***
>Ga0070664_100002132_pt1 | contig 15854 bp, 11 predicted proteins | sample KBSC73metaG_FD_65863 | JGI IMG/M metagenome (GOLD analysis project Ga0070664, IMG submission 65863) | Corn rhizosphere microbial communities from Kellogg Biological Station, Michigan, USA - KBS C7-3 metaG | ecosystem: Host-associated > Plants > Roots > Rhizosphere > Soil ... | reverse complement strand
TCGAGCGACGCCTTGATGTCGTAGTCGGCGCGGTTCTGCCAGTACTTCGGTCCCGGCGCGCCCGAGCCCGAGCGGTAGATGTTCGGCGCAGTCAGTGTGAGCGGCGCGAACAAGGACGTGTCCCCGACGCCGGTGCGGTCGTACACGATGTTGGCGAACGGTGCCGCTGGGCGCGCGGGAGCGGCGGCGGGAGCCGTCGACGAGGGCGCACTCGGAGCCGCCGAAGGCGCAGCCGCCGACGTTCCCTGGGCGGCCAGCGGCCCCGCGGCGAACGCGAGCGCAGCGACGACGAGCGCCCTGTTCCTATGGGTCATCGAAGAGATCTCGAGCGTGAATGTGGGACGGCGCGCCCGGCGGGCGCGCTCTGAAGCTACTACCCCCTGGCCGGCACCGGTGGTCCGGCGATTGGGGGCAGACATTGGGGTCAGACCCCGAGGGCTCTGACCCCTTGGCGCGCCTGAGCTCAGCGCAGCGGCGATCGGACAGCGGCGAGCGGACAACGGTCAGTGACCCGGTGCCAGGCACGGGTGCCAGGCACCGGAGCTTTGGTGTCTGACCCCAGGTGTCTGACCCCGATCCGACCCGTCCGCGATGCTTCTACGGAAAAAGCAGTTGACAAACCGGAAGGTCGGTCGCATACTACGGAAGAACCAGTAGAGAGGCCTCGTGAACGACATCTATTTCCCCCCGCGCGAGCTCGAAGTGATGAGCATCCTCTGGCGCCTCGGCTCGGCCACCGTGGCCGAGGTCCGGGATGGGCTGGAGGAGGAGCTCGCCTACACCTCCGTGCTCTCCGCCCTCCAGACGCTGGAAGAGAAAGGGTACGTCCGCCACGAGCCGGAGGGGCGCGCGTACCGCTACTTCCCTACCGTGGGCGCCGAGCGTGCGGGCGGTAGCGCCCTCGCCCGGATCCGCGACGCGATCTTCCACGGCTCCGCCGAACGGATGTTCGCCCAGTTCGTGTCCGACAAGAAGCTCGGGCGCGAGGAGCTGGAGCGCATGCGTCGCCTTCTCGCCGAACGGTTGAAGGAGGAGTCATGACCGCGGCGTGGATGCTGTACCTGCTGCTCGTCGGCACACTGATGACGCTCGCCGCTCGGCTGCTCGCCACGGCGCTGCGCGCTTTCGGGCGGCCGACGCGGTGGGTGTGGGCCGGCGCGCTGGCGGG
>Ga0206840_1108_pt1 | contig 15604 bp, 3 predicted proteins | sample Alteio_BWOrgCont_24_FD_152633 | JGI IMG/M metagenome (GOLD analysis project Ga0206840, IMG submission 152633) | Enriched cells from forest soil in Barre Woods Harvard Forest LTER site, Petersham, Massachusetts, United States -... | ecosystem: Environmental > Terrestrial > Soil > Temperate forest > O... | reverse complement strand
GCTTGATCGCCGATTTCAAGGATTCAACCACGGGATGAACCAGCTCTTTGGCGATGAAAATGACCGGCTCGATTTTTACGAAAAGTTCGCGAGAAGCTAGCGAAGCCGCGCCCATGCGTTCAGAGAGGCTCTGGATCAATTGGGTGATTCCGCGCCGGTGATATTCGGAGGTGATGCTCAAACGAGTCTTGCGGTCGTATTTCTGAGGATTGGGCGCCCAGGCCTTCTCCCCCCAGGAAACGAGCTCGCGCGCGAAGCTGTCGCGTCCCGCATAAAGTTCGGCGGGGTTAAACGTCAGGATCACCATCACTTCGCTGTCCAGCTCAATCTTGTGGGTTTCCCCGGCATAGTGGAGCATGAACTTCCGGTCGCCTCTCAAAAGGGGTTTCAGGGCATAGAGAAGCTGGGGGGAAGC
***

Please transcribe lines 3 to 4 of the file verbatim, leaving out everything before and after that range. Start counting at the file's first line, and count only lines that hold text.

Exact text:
>Ga0206840_1108_pt1 | contig 15604 bp, 3 predicted proteins | sample Alteio_BWOrgCont_24_FD_152633 | JGI IMG/M metagenome (GOLD analysis project Ga0206840, IMG submission 152633) | Enriched cells from forest soil in Barre Woods Harvard Forest LTER site, Petersham, Massachusetts, United States -... | ecosystem: Environmental > Terrestrial > Soil > Temperate forest > O... | reverse complement strand
GCTTGATCGCCGATTTCAAGGATTCAACCACGGGATGAACCAGCTCTTTGGCGATGAAAATGACCGGCTCGATTTTTACGAAAAGTTCGCGAGAAGCTAGCGAAGCCGCGCCCATGCGTTCAGAGAGGCTCTGGATCAATTGGGTGATTCCGCGCCGGTGATATTCGGAGGTGATGCTCAAACGAGTCTTGCGGTCGTATTTCTGAGGATTGGGCGCCCAGGCCTTCTCCCCCCAGGAAACGAGCTCGCGCGCGAAGCTGTCGCGTCCCGCATAAAGTTCGGCGGGGTTAAACGTCAGGATCACCATCACTTCGCTGTCCAGCTCAATCTTGTGGGTTTCCCCGGCATAGTGGAGCATGAACTTCCGGTCGCCTCTCAAAAGGGGTTTCAGGGCATAGAGAAGCTGGGGGGAAGC